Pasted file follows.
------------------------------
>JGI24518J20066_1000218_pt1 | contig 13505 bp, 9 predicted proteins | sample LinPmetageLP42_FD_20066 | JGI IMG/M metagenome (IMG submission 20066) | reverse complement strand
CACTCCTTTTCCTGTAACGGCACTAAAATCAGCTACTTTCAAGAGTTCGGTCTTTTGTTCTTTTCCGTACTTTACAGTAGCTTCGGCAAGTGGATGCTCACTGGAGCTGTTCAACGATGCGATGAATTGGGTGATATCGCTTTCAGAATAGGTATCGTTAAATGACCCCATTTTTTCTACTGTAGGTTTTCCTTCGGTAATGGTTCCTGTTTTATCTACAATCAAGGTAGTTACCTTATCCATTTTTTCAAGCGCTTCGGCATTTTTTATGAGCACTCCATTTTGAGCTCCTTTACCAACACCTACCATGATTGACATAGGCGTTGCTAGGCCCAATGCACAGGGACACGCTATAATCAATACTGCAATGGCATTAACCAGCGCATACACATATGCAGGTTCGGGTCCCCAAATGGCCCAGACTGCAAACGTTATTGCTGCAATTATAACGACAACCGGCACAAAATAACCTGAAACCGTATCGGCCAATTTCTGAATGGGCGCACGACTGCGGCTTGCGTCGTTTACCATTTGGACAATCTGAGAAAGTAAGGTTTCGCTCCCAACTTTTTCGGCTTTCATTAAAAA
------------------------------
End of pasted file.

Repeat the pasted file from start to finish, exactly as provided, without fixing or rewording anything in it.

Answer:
>JGI24518J20066_1000218_pt1 | contig 13505 bp, 9 predicted proteins | sample LinPmetageLP42_FD_20066 | JGI IMG/M metagenome (IMG submission 20066) | reverse complement strand
CACTCCTTTTCCTGTAACGGCACTAAAATCAGCTACTTTCAAGAGTTCGGTCTTTTGTTCTTTTCCGTACTTTACAGTAGCTTCGGCAAGTGGATGCTCACTGGAGCTGTTCAACGATGCGATGAATTGGGTGATATCGCTTTCAGAATAGGTATCGTTAAATGACCCCATTTTTTCTACTGTAGGTTTTCCTTCGGTAATGGTTCCTGTTTTATCTACAATCAAGGTAGTTACCTTATCCATTTTTTCAAGCGCTTCGGCATTTTTTATGAGCACTCCATTTTGAGCTCCTTTACCAACACCTACCATGATTGACATAGGCGTTGCTAGGCCCAATGCACAGGGACACGCTATAATCAATACTGCAATGGCATTAACCAGCGCATACACATATGCAGGTTCGGGTCCCCAAATGGCCCAGACTGCAAACGTTATTGCTGCAATTATAACGACAACCGGCACAAAATAACCTGAAACCGTATCGGCCAATTTCTGAATGGGCGCACGACTGCGGCTTGCGTCGTTTACCATTTGGACAATCTGAGAAAGTAAGGTTTCGCTCCCAACTTTTTCGGCTTTCATTAAAAA